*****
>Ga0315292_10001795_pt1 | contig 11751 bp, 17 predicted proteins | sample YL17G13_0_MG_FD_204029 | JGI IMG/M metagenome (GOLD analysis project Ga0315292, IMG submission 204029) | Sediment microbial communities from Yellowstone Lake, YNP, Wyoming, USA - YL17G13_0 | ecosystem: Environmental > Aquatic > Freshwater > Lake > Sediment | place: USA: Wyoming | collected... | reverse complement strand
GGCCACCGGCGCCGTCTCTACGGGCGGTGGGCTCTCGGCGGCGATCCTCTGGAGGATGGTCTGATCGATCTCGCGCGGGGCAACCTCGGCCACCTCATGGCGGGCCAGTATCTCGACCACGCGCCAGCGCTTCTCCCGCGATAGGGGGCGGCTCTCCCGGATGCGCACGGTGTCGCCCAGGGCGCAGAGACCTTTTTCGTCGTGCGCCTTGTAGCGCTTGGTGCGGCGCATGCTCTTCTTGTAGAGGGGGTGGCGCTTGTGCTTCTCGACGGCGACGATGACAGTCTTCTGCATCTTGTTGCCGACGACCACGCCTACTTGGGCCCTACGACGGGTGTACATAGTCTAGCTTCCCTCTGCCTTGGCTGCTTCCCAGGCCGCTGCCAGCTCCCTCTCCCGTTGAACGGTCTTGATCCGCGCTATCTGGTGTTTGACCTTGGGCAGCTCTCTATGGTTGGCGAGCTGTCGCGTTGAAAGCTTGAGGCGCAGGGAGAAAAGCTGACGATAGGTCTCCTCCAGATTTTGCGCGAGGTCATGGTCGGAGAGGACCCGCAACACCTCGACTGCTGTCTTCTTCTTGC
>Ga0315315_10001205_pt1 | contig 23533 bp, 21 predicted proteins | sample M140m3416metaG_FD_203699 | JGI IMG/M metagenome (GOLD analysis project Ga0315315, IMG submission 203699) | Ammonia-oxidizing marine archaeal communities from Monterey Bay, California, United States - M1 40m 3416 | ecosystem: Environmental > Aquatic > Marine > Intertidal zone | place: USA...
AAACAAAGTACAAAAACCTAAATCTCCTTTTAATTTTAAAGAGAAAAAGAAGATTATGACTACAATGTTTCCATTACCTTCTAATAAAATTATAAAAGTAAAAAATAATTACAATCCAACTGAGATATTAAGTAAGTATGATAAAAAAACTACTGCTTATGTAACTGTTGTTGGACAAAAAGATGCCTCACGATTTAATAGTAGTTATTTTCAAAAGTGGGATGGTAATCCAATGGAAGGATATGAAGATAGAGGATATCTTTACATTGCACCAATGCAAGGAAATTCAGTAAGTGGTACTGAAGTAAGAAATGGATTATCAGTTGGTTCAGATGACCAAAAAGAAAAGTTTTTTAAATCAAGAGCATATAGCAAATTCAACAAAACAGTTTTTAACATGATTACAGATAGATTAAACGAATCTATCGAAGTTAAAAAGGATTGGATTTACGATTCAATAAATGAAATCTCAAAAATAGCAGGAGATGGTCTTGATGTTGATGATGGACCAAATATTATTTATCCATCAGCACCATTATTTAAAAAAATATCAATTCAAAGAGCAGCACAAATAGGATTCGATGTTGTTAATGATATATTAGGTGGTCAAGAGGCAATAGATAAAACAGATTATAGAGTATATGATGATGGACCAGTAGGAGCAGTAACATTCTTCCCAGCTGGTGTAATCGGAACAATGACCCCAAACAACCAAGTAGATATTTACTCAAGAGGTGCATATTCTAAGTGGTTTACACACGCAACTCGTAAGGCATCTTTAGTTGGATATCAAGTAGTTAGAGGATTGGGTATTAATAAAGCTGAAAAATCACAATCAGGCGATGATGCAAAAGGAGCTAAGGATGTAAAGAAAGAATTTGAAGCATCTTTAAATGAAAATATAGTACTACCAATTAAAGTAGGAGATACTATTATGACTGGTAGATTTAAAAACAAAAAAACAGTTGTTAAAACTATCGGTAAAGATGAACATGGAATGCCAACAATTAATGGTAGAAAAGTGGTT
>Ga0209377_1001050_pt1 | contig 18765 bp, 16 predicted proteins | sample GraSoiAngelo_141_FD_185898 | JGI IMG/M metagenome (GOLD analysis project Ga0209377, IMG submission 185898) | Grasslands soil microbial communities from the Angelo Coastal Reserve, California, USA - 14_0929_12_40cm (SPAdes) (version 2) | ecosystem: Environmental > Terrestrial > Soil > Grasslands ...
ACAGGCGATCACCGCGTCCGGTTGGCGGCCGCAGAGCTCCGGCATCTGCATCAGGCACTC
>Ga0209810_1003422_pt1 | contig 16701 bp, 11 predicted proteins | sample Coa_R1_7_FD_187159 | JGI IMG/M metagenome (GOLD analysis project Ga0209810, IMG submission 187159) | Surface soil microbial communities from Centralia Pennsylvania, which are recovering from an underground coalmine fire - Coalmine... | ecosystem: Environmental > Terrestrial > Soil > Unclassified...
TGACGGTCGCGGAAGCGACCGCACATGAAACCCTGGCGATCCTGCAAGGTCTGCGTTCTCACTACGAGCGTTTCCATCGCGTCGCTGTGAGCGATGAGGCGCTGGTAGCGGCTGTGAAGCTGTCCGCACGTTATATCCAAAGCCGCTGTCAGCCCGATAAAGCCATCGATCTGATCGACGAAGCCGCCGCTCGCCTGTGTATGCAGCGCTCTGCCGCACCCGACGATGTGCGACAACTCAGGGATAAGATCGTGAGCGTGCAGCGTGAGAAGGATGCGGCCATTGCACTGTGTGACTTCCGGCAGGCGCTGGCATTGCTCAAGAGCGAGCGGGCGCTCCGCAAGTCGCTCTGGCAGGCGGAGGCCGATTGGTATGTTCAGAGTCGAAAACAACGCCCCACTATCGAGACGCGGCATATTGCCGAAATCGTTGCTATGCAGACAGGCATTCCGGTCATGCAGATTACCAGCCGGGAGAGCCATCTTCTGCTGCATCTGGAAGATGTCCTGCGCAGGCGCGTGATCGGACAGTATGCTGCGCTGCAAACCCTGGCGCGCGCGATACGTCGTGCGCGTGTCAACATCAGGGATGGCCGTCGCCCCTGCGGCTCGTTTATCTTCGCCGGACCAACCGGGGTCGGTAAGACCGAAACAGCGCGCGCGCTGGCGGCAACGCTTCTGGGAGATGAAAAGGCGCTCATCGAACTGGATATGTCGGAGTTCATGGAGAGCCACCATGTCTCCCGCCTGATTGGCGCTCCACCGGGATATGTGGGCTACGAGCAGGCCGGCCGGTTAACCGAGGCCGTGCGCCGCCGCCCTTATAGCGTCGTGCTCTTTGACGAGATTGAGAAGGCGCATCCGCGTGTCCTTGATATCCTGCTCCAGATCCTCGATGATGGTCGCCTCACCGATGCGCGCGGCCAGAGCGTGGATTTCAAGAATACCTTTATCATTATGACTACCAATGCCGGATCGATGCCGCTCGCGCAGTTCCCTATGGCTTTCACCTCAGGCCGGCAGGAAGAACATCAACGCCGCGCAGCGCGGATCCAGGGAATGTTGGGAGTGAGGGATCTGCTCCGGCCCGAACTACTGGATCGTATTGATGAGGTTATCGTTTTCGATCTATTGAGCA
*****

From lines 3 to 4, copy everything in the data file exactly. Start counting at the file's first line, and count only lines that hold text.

>Ga0315315_10001205_pt1 | contig 23533 bp, 21 predicted proteins | sample M140m3416metaG_FD_203699 | JGI IMG/M metagenome (GOLD analysis project Ga0315315, IMG submission 203699) | Ammonia-oxidizing marine archaeal communities from Monterey Bay, California, United States - M1 40m 3416 | ecosystem: Environmental > Aquatic > Marine > Intertidal zone | place: USA...
AAACAAAGTACAAAAACCTAAATCTCCTTTTAATTTTAAAGAGAAAAAGAAGATTATGACTACAATGTTTCCATTACCTTCTAATAAAATTATAAAAGTAAAAAATAATTACAATCCAACTGAGATATTAAGTAAGTATGATAAAAAAACTACTGCTTATGTAACTGTTGTTGGACAAAAAGATGCCTCACGATTTAATAGTAGTTATTTTCAAAAGTGGGATGGTAATCCAATGGAAGGATATGAAGATAGAGGATATCTTTACATTGCACCAATGCAAGGAAATTCAGTAAGTGGTACTGAAGTAAGAAATGGATTATCAGTTGGTTCAGATGACCAAAAAGAAAAGTTTTTTAAATCAAGAGCATATAGCAAATTCAACAAAACAGTTTTTAACATGATTACAGATAGATTAAACGAATCTATCGAAGTTAAAAAGGATTGGATTTACGATTCAATAAATGAAATCTCAAAAATAGCAGGAGATGGTCTTGATGTTGATGATGGACCAAATATTATTTATCCATCAGCACCATTATTTAAAAAAATATCAATTCAAAGAGCAGCACAAATAGGATTCGATGTTGTTAATGATATATTAGGTGGTCAAGAGGCAATAGATAAAACAGATTATAGAGTATATGATGATGGACCAGTAGGAGCAGTAACATTCTTCCCAGCTGGTGTAATCGGAACAATGACCCCAAACAACCAAGTAGATATTTACTCAAGAGGTGCATATTCTAAGTGGTTTACACACGCAACTCGTAAGGCATCTTTAGTTGGATATCAAGTAGTTAGAGGATTGGGTATTAATAAAGCTGAAAAATCACAATCAGGCGATGATGCAAAAGGAGCTAAGGATGTAAAGAAAGAATTTGAAGCATCTTTAAATGAAAATATAGTACTACCAATTAAAGTAGGAGATACTATTATGACTGGTAGATTTAAAAACAAAAAAACAGTTGTTAAAACTATCGGTAAAGATGAACATGGAATGCCAACAATTAATGGTAGAAAAGTGGTT